# Data Science for Biologists

Michael Wright

California State University-Sacramento

#### Summary

The primary goal for this course will be to teach data science techniques to upper division biology students. Students will learn how to work with data originating from different fields within Biology.

*Course URL*: http://www.mbl.edu/nsb/

*Course Size*:

15-30

*Course Format*:

Integrated lecture and lab

*Institution Type*:

Public four-year institution, primarily undergraduate

## Course Context:

The target audience for this course would be upper-division Biology majors. The prerequisites for the course would include completion of their pre-major coursework (e.g. introductory Biology and Chemistry series) and some upper-division coursework (e.g., Systemic Physiology, Ecology) so they have the requisite background knowledge for some of the topics that would be covered. The requisite math would be developed during the course so students with different levels of quantitative background could still approach the course content in a meaningful way.

## Course Content:

This course will provide undergraduate Biology majors with a suite of analytical tools that will draw from various fields in Biology. Where possible, datasets will be collected from faculty in the Department to provide a real-world experience. For each topic, Matlab will be used extensively to perform simulations, analyze data, and/or solve quantitative problems.

## Course Goals:

At the conclusion of the course, students will be able to:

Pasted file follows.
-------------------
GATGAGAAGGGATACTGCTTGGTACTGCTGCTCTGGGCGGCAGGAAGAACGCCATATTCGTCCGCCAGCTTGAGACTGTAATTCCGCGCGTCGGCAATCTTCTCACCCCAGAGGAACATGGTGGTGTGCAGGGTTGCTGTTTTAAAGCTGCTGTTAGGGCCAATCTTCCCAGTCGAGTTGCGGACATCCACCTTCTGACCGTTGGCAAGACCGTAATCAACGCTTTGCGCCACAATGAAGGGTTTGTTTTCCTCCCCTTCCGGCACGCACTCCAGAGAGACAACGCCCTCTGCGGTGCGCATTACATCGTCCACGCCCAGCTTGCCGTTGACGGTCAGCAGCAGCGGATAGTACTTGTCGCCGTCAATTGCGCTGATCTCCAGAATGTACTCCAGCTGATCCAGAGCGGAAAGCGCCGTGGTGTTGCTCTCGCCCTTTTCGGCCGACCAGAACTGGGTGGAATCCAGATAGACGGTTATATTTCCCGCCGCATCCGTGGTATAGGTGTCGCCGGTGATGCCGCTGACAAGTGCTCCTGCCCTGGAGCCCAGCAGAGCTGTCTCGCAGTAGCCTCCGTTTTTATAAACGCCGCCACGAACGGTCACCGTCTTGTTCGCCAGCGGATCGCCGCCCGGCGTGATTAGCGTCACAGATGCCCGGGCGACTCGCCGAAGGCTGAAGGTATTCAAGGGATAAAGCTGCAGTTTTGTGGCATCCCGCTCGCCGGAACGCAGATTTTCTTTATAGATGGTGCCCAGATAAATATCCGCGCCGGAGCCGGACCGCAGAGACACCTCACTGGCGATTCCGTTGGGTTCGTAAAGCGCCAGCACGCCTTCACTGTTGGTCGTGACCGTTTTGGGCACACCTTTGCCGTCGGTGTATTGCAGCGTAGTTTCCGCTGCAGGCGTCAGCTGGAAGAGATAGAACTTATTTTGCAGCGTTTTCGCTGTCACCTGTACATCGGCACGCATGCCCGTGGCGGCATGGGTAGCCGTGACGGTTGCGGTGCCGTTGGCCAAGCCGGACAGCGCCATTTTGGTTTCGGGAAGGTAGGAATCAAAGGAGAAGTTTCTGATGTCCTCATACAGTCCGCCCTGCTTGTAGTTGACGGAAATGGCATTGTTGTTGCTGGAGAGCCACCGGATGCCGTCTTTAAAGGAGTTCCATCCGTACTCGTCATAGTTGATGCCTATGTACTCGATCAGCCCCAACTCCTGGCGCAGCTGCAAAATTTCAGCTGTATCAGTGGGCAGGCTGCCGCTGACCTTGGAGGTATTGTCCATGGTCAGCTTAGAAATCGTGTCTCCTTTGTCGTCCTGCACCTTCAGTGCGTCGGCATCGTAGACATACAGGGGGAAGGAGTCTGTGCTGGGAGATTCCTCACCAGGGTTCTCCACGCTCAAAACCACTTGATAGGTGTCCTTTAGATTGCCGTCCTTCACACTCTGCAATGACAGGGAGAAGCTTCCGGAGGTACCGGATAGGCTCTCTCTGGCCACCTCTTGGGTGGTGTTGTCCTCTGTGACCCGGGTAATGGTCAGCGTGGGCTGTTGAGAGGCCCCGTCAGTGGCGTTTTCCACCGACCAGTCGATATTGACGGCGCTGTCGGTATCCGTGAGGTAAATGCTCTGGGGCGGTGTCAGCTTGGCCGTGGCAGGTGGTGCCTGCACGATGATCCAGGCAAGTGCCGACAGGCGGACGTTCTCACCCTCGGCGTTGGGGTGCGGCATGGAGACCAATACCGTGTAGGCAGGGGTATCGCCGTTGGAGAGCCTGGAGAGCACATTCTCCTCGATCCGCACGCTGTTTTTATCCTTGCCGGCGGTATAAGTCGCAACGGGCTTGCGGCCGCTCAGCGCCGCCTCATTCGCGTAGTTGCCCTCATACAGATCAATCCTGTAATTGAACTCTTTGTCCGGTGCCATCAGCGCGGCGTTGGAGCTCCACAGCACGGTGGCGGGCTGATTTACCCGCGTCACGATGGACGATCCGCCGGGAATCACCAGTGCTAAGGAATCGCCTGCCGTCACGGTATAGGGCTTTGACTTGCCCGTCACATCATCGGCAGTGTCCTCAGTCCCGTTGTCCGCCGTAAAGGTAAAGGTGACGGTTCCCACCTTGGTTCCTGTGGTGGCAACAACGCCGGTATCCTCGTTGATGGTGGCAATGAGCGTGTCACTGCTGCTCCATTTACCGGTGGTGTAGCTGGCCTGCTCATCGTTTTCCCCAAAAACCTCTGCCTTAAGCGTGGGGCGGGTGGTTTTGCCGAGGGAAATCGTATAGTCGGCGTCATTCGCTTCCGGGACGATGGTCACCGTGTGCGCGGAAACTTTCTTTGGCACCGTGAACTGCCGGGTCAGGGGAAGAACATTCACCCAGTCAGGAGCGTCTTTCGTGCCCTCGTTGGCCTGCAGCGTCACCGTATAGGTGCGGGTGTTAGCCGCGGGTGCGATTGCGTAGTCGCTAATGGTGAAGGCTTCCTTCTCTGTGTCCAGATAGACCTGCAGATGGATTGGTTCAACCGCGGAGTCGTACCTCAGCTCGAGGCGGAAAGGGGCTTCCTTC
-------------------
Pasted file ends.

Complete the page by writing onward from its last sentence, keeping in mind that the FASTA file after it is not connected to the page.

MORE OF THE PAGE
- Demonstrate the ability to import, export, and visualize data of different types and formats, including text files, excel files, and binary files

- Summarize data collected from procured datasets and/or simulations

- Perform data analysis designed to classify and discover trends in the data

- Use Matlab to perform simulations of biological systems and use the simulations to describe quantitative and qualitative features of the system

- Demonstrate the ability to import, export, and visualize data of different types and formats, including text files, excel files, and binary files

- Summarize data collected from procured datasets and/or simulations

- Perform data analysis designed to classify and discover trends in the data

- Use Matlab to perform simulations of biological systems and use the simulations to describe quantitative and qualitative features of the system

## Course Features:

The goal of the course is to focus on practical examples from Biology and, as such, each week will focus on examples drawn froma different broad area of Biology:

Bioinformatics, such as Phylogenetic Tree Analysis and Protein Structure Analysis

Ecology, such as Leslie Matrices, Lotka-Volterra Models, Harvest Models

Physiology, such as Time-Series Analysis, Mathematical Modeling, Dynamical Systems

Bioinformatics, such as Phylogenetic Tree Analysis and Protein Structure Analysis

Ecology, such as Leslie Matrices, Lotka-Volterra Models, Harvest Models

Physiology, such as Time-Series Analysis, Mathematical Modeling, Dynamical Systems

## Course Philosophy:

The overriding philosophy of the course is to learn by doing. Because students will have varying backgrounds in data analysis and programming, each exercise will be designed to build a student's confidence in their ability to interact with Matlab. To facilitate their learning, students will produce a tangible result each week (a figure, a saved data file, etc.) that they can use to explain that week's biological phenomenon.

## Assessment:

The primary means of assessment will be in the form of problem sets. Some topics will build over the course of 2-3 labs, whereas others will be self-contained. For each problem set, students will learn to effectively communicate their results within the context of that week's topic.